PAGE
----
Red Bull's Max Verstappen dominated Formula 1's 2022 Abu Dhabi Grand Prix, while behind Charles Leclerc held off Sergio Perez to seal second place in the drivers' championship.
With Verstappen in command up front and the two Mercedes cars in the wars, the main interest in the race boiled down to a strategy offset between the one-stopping Leclerc and the two-stopping Perez in a tense final stint.
At the start, Perez launched well off the line to have a look down the inside of polesitter Verstappen at Turn 1 but was never a serious threat, while Leclerc held his third place starting spot and Lewis Hamilton beat Carlos Sainz into fourth.
Leclerc had a small look at attacking Perez into the Turn 5 hairpin further around the opening lap, but the initial action then became Sainz re-attacking Hamilton into Turn 6 at the end of the Yas Marina track's main back straight.
The Ferrari got alongside under braking at the left-hander and he edged Hamilton off over the kerbs, where, like against Verstappen in 2021, the Mercedes scampered over the run-off after briefly getting airborne and held fourth.
As the Red Bull duo eased away from Leclerc, who was then being hounded by Hamilton, the stewards cleared Sainz of forcing Hamilton off and instead looked at whether the Briton had gained by cutting the Turn 7 run-off.
Mercedes, therefore, ordered him to give Sainz the place back, which gave Leclerc breathing room.
He nevertheless dropped back from the leading pair across the first phase of the race, before Verstappen began to drop Perez and Leclerc homed back in.
Perez became the first driver to stop on lap 15 of 58 to go from mediums to hards, while Verstappen and Leclerc stayed out for five and six further laps respectively to do likewise.
That gave them a tyre life advantage over the Mexican for the second stint, Perez also having lost time battling with the one-stopping Sebastian Vettel with a Turn 6 lock-up and off on his out lap.
Leclerc had emerged from his stop just ahead of Sainz – another early stopper – and he then began to reel in Perez with a series of strong laps.
The Ferrari's pace was so strong that he got to just 1.5s behind Perez and was ordered to "box opposite" the Red Bull on lap 33 – the undercut being very powerful and leading Perez's team to pit him on that tour.
Ferrari then asked Leclerc if he could sustain his pace and tyre life to the finish on a "Plan C" one-stopper, which he reckoned he could just about manage.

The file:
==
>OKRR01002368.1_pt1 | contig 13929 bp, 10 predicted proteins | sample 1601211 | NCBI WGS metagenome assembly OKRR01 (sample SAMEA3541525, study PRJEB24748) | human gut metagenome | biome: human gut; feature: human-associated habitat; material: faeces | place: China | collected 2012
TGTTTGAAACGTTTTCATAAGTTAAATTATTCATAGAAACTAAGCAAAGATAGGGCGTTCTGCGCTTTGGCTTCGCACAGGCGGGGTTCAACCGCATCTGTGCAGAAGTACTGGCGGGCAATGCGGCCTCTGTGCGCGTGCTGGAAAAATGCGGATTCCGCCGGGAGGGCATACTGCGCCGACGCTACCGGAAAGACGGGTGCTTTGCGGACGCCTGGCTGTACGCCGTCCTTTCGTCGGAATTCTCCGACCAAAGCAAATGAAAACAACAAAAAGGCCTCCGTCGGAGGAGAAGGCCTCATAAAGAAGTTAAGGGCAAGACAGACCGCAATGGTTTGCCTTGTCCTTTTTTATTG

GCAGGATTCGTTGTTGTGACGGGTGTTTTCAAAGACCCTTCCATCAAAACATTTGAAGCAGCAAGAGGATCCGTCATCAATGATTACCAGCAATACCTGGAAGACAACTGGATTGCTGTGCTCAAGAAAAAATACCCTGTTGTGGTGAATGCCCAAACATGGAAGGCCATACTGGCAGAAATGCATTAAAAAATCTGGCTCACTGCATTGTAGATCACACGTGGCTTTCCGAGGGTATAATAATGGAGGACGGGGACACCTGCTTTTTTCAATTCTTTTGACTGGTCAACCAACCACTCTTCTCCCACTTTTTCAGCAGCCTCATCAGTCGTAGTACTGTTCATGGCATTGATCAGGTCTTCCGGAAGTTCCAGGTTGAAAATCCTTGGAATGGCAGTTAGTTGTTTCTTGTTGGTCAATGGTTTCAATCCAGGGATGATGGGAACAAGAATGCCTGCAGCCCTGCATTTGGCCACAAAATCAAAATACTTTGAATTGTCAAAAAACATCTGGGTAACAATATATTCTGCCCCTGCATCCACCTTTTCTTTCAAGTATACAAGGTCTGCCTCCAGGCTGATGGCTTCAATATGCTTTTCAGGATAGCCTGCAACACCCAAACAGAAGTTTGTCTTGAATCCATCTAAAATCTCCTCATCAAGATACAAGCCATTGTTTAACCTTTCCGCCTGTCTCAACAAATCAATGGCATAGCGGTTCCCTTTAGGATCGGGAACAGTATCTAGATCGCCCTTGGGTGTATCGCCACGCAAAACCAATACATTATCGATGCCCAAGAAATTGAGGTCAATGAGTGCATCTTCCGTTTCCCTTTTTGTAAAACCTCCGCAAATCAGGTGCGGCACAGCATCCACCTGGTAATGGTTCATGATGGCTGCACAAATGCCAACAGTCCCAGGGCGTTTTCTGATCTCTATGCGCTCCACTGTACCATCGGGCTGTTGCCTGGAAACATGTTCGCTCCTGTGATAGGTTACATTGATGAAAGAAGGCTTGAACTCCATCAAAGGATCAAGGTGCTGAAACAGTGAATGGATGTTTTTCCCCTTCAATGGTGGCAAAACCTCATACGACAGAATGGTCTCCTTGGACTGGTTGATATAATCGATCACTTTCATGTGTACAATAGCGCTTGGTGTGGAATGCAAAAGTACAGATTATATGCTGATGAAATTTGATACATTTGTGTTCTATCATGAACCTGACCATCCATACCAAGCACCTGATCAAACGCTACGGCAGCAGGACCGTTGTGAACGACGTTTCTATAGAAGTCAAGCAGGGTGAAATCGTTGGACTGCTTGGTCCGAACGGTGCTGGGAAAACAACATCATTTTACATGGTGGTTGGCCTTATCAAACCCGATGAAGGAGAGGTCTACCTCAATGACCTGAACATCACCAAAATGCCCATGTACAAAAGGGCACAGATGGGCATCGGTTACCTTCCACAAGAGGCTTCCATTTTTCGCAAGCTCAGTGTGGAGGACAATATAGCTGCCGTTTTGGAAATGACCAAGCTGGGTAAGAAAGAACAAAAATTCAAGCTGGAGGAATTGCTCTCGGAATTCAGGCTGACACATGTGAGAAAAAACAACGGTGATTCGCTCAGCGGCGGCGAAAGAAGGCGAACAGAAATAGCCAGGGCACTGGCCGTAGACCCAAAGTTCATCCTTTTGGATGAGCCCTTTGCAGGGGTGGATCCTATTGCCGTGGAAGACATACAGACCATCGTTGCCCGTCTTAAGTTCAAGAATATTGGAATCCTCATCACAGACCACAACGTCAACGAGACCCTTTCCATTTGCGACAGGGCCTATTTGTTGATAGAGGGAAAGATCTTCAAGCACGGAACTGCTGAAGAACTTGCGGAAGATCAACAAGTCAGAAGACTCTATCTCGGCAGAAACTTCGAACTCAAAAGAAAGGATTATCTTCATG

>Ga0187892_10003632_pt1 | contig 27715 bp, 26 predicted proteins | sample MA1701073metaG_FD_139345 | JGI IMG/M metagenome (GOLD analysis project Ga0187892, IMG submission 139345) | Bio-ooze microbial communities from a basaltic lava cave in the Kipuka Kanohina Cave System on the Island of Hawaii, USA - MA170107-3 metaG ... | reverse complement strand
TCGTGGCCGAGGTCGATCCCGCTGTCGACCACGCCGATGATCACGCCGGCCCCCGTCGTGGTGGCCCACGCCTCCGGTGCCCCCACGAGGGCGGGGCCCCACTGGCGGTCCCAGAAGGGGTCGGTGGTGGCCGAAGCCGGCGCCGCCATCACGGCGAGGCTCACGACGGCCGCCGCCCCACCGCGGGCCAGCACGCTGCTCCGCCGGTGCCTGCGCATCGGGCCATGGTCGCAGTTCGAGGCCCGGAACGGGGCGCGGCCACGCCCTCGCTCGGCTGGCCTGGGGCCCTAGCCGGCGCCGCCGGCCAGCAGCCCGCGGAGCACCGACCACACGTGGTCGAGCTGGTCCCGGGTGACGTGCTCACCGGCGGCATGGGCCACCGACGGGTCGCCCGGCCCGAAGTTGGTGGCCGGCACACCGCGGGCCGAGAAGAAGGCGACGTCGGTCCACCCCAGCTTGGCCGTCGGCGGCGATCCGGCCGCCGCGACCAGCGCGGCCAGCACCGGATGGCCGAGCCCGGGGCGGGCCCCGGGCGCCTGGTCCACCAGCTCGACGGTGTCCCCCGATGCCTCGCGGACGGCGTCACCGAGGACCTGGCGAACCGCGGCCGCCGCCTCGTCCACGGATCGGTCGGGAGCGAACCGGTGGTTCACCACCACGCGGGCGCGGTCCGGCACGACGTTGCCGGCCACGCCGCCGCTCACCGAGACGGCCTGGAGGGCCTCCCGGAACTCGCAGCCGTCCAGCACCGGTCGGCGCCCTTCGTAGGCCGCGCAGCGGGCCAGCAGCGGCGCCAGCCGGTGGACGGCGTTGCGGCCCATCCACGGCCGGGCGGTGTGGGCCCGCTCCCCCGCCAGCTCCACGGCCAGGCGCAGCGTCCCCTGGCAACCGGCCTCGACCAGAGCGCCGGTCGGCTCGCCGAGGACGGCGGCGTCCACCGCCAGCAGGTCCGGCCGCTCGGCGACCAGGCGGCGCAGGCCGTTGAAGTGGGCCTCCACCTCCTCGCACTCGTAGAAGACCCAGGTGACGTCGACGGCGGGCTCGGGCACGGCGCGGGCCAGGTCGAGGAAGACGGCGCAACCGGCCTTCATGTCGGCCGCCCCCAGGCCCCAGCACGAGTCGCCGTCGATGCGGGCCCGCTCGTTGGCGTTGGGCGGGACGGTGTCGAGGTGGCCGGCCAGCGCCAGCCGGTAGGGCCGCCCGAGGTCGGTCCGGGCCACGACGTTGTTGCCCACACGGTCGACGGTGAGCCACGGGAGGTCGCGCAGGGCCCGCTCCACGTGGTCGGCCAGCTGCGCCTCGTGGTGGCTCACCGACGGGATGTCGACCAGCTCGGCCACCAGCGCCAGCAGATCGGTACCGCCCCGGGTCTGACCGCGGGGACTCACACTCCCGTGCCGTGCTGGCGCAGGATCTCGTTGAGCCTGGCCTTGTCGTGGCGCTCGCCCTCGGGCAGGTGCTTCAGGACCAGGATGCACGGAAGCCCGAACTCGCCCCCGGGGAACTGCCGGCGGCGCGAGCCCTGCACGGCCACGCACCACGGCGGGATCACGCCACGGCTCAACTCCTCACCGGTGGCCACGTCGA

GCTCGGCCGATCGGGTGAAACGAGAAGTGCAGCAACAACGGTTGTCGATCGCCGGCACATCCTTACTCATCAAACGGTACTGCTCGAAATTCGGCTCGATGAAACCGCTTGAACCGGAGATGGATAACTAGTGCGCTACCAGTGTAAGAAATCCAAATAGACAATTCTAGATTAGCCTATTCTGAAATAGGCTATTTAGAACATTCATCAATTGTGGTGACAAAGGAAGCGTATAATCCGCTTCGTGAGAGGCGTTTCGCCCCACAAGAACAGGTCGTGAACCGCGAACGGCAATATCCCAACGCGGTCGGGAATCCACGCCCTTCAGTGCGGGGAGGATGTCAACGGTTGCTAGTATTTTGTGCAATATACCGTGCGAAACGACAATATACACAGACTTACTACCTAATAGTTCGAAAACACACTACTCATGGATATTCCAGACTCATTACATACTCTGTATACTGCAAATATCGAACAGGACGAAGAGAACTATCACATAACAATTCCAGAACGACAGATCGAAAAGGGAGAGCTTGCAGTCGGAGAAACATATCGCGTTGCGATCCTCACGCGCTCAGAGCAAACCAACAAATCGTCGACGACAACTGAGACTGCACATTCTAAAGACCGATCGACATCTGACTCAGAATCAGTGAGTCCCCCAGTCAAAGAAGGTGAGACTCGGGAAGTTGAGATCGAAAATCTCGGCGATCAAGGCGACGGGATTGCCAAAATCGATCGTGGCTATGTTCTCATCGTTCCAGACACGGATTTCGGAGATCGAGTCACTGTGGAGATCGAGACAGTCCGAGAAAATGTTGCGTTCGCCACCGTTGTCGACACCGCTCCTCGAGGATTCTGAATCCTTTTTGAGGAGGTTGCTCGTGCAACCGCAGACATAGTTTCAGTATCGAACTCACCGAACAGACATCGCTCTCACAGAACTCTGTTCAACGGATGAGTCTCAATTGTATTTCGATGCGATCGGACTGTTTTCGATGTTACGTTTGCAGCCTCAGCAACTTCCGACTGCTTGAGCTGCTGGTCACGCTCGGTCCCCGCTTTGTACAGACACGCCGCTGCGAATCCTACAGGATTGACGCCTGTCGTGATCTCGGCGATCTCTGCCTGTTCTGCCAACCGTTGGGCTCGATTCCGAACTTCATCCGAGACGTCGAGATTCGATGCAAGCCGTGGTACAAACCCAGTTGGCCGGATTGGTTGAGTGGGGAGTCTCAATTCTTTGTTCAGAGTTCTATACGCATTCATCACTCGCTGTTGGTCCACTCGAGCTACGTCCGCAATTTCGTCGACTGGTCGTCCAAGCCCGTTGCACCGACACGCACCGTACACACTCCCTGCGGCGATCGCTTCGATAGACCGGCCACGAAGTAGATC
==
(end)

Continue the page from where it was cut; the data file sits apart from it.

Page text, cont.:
Leclerc's charge to reach Perez had brought him to around five seconds back from Verstappen by the time Perez stopped, but the leader, by now set on the same one-stopper, eased away over the rest of the race to win by 8.7s – offering Perez advice on how his hards were holding up on a much longer stint and indicating he could push flat out to the end.
Perez's task was to close a 20s gap to Leclerc in 25 laps, with Sainz and George Russell, who had passed Hamilton in the first stint when the seven-time world champion struggled for pace and suggesting his floor had been damaged in his lap one off, pitting out of his way as they took the two-stopper.
Perez therefore just had to clear Hamilton and various backmarkers, with the Red Bull catching the back of the Mercedes on lap 45.
As they raced down the straight into Turn 6, Perez attacked Hamilton but locked up here again and went deep, which helped the Mercedes pass back by into the Turn 9 hairpin – in scenes reminiscent but reversed from their battle in this race a year ago that so helped seal Verstappen's first title.
Perez did not attack at Turn 6 the next time by, but instead waited for a second helping of DRS before diving down the inside of the Mercedes – which retired late on after Hamilton's gears stopped working in a suspected hydraulics failure aboard his W13 – at Turn 9
By this stage, Perez had 9.6s gap to close to Leclerc in 12 laps and both Red Bull and Ferrari initially believed he would make the catch.
But Leclerc was able to eke out impressive life from his aging hards and Perez's pace also back to drop from lap to lap – his passage also not helped being held up by Pierre Gasly at Turn 6 on lap 56 as the AlphaTauri chased Alex Albon's Williams, which earned Gasly an angry gesture for his soon-to-be former stablemate.
It was close, by Leclerc held on to keep second by 1.3s over Perez, with Sainz fourth and Russell fifth – a potential battle between this pair headed off by the Mercedes needing to serve a five-second penalty at its second stop after being released into Lando Norris's path at its first after a slow left-rear tyre change.
Norris, who had passed Russell on lap one before being overcome again in the early stages, held off a late-charging Esteban Ocon to seal sixth by 1.0s.
Lance Stroll gained late on with the extra grip afforded by the two-stopper, while Vettel just ran out of laps to reel in fellow one-stopper Daniel Ricciardo – the German finishing 0.6s and having been frustrated by his strategy meaning running longest of all in the first stint and so being passed by a string of rivals.
The only other incident of note was Mick Schumacher clipping Nicholas Latifi at Turn 5 on lap 40 and spinning the Haas into the outside barriers, from which both were able to drive away.
Williams ordered Latifi to retire on the final lap with an unspecified problem, joining Fernando Alonso as the other DNF runner – the Alpine stopping on lap 28 due to a suspected water leak.
|1||Max Verstappen||Red Bull||-|
|3||Sergio Perez||Red Bull||-10.093|
|8||Lance Stroll||Aston Martin/Mercedes||-1'16.931|
|10||Sebastian Vettel||Aston Martin/Mercedes||-1'23.898|
|11||Yuki Tsunoda||AlphaTauri/Red Bull||-1'29.371|
|12||Zhou Guanyu||Alfa Romeo/Ferrari||1 lap|
|13||Alexander Albon||Williams/Mercedes||1 lap|
|14||Pierre Gasly||AlphaTauri/Red Bull||1 lap|
|15||Valtteri Bottas||Alfa Romeo/Ferrari||1 lap|
|16||Mick Schumacher||Haas/Ferrari||1 lap|
|17||Kevin Magnussen||Haas/Ferrari||1 lap|